The students have control. They made the lightning flash above and brought the dancers to the hall. They captured the rhythm of cosmic rays and added techno. In a swanky dance club, towering stacks of speakers would dominate the room. But here, at the cosmic dance party, they've been replaced with headphones.
While dancing, a partygoer points to a device strung from the ceiling. "So that's one of the detectors?" she asks a friend as she lifts her headphones. "Particles go through there? And that's where the music's from?"
Above her, the domed ceiling pulses and explodes with lights timed to the particle showers that scatter through the atmosphere and hit the detectors. They are like giant keyboards tapping out different notes depending on where the particles strike and at what angles. The DJs have made the music, but the universe sets the pitch and timing. The result: bolts of light in patterns like tree roots spill across the ceiling to the cascading beat of dance music. Meanwhile, partiers, taking a break from dancing, glance through descriptions and images of the detectors, posted on benches.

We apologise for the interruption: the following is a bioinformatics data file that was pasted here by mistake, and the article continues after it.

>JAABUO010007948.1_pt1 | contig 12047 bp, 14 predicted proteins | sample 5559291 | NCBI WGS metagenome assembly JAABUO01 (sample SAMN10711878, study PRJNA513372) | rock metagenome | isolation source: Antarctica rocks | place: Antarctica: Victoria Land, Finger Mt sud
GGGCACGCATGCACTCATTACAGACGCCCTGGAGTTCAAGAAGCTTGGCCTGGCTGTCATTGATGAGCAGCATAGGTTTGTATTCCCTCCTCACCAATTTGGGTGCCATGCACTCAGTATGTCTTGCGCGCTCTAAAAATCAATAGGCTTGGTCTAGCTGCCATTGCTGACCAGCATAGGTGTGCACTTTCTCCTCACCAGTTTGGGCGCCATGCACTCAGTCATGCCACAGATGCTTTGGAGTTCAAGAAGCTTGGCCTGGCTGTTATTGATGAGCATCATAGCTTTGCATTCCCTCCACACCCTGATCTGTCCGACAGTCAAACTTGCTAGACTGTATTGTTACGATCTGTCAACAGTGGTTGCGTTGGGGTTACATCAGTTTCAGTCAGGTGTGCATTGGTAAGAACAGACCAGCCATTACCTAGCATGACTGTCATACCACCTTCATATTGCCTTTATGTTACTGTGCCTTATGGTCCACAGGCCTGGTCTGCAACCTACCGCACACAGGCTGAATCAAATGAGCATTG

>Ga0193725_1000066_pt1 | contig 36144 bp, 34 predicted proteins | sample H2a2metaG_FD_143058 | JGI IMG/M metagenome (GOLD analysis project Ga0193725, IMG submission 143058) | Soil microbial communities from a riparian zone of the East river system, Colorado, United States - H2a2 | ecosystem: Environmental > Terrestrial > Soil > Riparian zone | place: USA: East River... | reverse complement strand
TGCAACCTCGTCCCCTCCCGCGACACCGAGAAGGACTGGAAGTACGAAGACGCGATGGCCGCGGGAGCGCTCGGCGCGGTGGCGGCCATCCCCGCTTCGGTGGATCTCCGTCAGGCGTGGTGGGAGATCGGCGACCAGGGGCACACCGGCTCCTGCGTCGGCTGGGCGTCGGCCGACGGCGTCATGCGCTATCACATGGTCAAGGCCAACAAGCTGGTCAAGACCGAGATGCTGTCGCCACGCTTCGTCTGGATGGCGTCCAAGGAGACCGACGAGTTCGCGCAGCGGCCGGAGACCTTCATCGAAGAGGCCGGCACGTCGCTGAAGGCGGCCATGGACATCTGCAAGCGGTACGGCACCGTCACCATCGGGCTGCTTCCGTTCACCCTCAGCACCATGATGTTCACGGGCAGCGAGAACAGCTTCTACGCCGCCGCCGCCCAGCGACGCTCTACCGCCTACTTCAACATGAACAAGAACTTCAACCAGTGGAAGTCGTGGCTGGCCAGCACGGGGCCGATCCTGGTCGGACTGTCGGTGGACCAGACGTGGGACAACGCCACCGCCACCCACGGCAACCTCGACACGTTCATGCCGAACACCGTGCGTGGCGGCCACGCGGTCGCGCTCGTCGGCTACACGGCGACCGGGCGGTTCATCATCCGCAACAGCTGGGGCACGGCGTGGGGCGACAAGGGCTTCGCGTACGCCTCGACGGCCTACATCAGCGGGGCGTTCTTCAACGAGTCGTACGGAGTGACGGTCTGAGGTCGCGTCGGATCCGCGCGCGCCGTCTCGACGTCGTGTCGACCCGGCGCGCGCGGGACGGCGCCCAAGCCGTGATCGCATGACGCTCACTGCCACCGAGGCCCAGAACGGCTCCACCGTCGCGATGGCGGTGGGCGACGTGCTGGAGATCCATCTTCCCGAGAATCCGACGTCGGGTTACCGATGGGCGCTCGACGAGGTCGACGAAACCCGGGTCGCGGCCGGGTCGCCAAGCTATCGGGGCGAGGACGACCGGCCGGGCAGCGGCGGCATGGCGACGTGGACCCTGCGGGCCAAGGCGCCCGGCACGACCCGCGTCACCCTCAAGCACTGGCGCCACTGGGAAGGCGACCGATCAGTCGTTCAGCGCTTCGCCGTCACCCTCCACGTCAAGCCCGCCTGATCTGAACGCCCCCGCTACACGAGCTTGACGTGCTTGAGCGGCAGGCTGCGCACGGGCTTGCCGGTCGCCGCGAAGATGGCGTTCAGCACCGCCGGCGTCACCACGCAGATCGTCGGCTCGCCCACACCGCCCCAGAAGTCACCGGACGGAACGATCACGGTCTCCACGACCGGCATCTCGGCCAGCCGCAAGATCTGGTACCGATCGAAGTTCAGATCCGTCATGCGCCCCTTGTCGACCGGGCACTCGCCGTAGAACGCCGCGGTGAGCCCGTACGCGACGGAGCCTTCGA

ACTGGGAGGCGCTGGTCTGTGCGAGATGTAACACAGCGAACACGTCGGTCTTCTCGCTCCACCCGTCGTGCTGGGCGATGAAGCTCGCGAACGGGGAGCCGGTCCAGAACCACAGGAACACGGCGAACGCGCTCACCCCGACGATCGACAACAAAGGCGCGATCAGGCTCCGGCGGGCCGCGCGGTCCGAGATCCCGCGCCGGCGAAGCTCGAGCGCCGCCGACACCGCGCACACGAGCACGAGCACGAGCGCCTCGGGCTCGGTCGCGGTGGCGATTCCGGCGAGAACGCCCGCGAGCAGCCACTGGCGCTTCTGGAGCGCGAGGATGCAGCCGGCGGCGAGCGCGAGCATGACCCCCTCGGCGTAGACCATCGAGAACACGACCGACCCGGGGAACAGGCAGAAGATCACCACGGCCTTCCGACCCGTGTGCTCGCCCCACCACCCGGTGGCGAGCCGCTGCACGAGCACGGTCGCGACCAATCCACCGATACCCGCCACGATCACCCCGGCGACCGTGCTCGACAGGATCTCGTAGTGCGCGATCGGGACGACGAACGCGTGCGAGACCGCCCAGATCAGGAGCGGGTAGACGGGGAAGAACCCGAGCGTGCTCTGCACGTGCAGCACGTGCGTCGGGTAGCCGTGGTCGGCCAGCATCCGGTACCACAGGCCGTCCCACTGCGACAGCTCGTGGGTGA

Meet the future of science outreach.
The award-winning cosmic dance event in the Netherlands is far from your typical public lecture on science. It is an example of scientists seeking new ways to express complex ideas through art, and artists pushing to incorporate more science. Add to that a technological revolution that is blowing the lid off the traditional tool boxes for artists and scientists, and the results blur the lines between science, art, and entertainment.
Public perception and two-way communication
The born-digital generation sidesteps the top-down form of communication common to their prime-time news-watching parents. Audiences can now choose the way they receive news and learn about science. Information finds them in new and unexpected ways. Two-way dialogue through commenting and interactive features is the new standard.